Most Central Asian countries have constructed a complex network of roads, railways, pipelines from East to West and North to South. India's attempts to deepen ties with Central Asia can be understood from the perspective of securing access to valuable energy resources as well as getting a foothold in an emerging market for export. China has already established strong links with these nations. From China's perspective, security and stability in Central Asia and Afghanistan is integral to its own Xinjiang province, apart from China's overall energy security.
Beijing is already participating in major oil production projects in many Central Asian countries. It has taken a vital stake in financing the construction of oil and gas pipelines connecting Turkmenistan, Kazakhstan and China. Most importantly, Russia and China have developed many convergences in Central Asia including a shared interest in keeping the NATO and the US out of the region. Both share misgivings about a hidden American plot of keeping long-term military presence in Afghanistan as a coercive geopolitical tool.
Recent years have witnessed an upsurge in India’s bilateral ties with Central Asian countries. For instance, Kazakhstan has a civil nuclear pact with India to provide much-needed uranium. In terms of consuming Indian tea, Kazakhstan is ranked fifth in the world. India has ties with Kyrgyzstan on import of oil and petroleum products. New Delhi assists Kyrgyzstan with human resource development in the IT sector and the visa process for Kyrgyz citizens wishing to travel to India, which has become easier. Uzbekistan imports pharmaceutical products, mechanical equipment, automotive parts, and optical instruments from India.
Uzbek president, Shavkat Mirziyoyev, had visited India in October last year. Both Uzbekistan and Kazakhstan are interested in instituting joint defence production with India. On the sidelines of the SCO Summit in China in mid-2018, Modi met three Central Asian leaders separately.
For many Central Asian countries, India's growing economic power makes it an attractive partner. However, India’s current trade volume with Central Asia is minimal, and cannot be increased without substantially improving transport connectivity. However, the most important dimension of India's diplomatic efforts bringing the Central Asian countries on a single platform is to forge a regional consensus on the resolution of Afghan conflict. India has been trying to fine-tune its diplomatic approach amidst crucial negotiations between America and the Afghan Taliban as well as reports of an imminent US troop withdrawal from Afghanistan.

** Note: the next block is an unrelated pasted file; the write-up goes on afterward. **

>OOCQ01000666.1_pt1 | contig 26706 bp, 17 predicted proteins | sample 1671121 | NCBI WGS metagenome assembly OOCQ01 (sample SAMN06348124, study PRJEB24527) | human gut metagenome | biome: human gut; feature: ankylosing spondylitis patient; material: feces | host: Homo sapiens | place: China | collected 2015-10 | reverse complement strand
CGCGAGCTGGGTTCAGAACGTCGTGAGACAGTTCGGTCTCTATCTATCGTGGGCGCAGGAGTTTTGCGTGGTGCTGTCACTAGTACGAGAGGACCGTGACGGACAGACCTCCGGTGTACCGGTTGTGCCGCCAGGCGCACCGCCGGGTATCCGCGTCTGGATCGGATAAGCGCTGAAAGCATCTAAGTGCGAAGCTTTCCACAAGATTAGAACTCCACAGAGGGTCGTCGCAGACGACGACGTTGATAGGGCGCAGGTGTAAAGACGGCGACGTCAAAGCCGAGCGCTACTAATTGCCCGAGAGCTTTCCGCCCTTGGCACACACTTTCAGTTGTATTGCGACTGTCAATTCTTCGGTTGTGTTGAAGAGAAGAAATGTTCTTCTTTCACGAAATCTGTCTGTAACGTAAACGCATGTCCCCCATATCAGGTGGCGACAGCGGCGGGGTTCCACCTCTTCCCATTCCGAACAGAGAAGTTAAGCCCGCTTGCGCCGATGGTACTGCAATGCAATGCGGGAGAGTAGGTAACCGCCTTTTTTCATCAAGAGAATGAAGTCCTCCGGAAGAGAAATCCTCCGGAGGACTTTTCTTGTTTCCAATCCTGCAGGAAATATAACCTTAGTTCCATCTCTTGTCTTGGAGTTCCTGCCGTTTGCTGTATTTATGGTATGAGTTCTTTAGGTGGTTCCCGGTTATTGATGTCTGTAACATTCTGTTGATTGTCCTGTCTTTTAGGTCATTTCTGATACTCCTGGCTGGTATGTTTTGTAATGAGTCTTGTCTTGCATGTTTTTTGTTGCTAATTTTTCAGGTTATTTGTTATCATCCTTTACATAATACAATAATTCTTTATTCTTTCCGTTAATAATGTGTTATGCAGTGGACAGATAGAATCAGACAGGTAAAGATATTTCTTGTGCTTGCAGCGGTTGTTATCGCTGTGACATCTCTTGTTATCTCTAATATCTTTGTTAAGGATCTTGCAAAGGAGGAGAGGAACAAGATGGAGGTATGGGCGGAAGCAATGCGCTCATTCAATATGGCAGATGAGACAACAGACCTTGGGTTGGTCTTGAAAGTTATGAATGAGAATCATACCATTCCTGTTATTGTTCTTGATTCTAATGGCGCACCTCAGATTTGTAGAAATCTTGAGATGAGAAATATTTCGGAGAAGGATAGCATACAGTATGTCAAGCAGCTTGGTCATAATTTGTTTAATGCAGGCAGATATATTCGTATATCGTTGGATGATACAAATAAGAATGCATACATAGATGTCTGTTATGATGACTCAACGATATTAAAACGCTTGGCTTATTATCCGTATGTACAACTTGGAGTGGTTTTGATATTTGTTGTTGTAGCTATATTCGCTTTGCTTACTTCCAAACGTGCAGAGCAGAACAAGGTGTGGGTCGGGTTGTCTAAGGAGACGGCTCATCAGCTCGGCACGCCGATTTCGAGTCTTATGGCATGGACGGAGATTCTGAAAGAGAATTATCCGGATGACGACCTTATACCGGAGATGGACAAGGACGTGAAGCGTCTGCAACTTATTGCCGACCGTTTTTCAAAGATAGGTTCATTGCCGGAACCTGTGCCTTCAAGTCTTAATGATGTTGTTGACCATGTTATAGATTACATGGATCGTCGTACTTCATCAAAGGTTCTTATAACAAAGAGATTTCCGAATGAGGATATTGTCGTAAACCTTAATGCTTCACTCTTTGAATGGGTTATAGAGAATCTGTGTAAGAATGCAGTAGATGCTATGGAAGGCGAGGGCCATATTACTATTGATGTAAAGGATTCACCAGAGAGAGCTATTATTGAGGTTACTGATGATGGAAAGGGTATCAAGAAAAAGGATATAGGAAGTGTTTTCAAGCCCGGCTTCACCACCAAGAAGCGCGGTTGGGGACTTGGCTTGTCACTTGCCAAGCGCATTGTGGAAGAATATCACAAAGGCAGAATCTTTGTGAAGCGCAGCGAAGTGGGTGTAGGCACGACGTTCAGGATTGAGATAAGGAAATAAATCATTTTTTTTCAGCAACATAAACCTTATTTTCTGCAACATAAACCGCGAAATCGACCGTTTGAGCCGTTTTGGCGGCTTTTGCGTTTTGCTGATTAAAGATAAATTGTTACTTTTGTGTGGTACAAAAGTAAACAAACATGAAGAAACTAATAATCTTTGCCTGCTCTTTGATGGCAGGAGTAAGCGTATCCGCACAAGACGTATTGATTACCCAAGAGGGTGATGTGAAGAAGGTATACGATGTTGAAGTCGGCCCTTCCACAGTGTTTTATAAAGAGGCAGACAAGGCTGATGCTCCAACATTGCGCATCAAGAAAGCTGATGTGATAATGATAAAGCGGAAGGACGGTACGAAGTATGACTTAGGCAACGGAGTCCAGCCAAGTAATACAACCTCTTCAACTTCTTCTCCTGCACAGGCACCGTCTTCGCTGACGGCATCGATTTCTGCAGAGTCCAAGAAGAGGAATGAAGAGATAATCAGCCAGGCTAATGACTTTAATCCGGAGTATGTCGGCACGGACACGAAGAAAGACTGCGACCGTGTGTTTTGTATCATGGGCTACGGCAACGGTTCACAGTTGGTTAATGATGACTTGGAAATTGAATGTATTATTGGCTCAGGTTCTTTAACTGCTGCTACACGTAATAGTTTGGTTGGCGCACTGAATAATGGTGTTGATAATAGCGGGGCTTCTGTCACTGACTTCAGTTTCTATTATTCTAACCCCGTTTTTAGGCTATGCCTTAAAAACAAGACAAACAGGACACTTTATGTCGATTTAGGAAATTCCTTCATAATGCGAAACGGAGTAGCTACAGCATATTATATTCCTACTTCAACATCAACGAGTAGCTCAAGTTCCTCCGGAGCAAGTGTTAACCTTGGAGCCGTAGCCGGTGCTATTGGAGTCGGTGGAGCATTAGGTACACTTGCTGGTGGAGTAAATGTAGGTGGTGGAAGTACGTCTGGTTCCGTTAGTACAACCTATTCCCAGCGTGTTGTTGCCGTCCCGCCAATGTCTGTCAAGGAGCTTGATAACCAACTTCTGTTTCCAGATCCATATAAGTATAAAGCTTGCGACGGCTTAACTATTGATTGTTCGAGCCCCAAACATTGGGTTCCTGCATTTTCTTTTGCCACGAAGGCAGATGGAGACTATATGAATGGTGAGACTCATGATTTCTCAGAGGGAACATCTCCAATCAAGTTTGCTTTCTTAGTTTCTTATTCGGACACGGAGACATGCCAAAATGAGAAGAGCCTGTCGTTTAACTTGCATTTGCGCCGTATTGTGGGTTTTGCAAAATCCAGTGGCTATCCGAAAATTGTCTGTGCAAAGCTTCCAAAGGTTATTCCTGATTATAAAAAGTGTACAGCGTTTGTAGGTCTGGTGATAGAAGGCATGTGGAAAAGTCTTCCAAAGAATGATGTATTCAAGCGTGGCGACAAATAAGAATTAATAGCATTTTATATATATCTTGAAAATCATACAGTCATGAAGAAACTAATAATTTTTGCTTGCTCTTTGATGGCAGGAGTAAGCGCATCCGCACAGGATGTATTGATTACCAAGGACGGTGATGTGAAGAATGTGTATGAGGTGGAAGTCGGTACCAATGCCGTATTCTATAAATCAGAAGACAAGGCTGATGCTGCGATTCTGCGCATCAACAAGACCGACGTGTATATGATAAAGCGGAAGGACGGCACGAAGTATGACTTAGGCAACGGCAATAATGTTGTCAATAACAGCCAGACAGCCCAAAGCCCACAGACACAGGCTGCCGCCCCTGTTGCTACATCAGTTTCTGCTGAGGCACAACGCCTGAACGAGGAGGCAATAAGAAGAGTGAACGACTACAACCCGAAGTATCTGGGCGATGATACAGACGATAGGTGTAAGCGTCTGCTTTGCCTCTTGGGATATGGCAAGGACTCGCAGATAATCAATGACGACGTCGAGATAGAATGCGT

Trump has unrealistically asked both India and Pakistan to be militarily involved in the fighting in Afghanistan. As Afghanistan's most trusted regional ally, India has a special responsibility to ensure that all Central Asian countries stand together with the Kabul government when it comes to counter-terrorism and regional connectivity.
Trump's strategy to radically change Rawalpindi’s manoeuvrings inside Afghanistan by using diplomatic threats and withholding of military aid to Pakistan has failed to produce the desired outcomes. In fact, the US military involvement in Afghanistan was doomed because Washington always underestimated Rawalpindi’s 'spoiler' behaviour and did not target the Taliban safe havens in Pakistan.
Pakistan's security establishment, which views Islamist extremism as less of a threat than Pashtun nationalism and India's presence in Afghanistan, is increasingly getting ready for a Taliban takeover. Inaction or vacuum carry consequences. The Kabul government cannot avoid diversifying and strengthening its regional relationships, and India would be more than willing to help it achieve this objective.
India's interest in expanding ties with its extended neighbourhood stems from New Delhi's desire to promote security, stability and growth. Therefore, strengthening of relations between India and Central Asia is a win-win proposition as it would benefit all countries involved, including Afghanistan.
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Updated Date: Jan 14, 2019 19:05:15 IST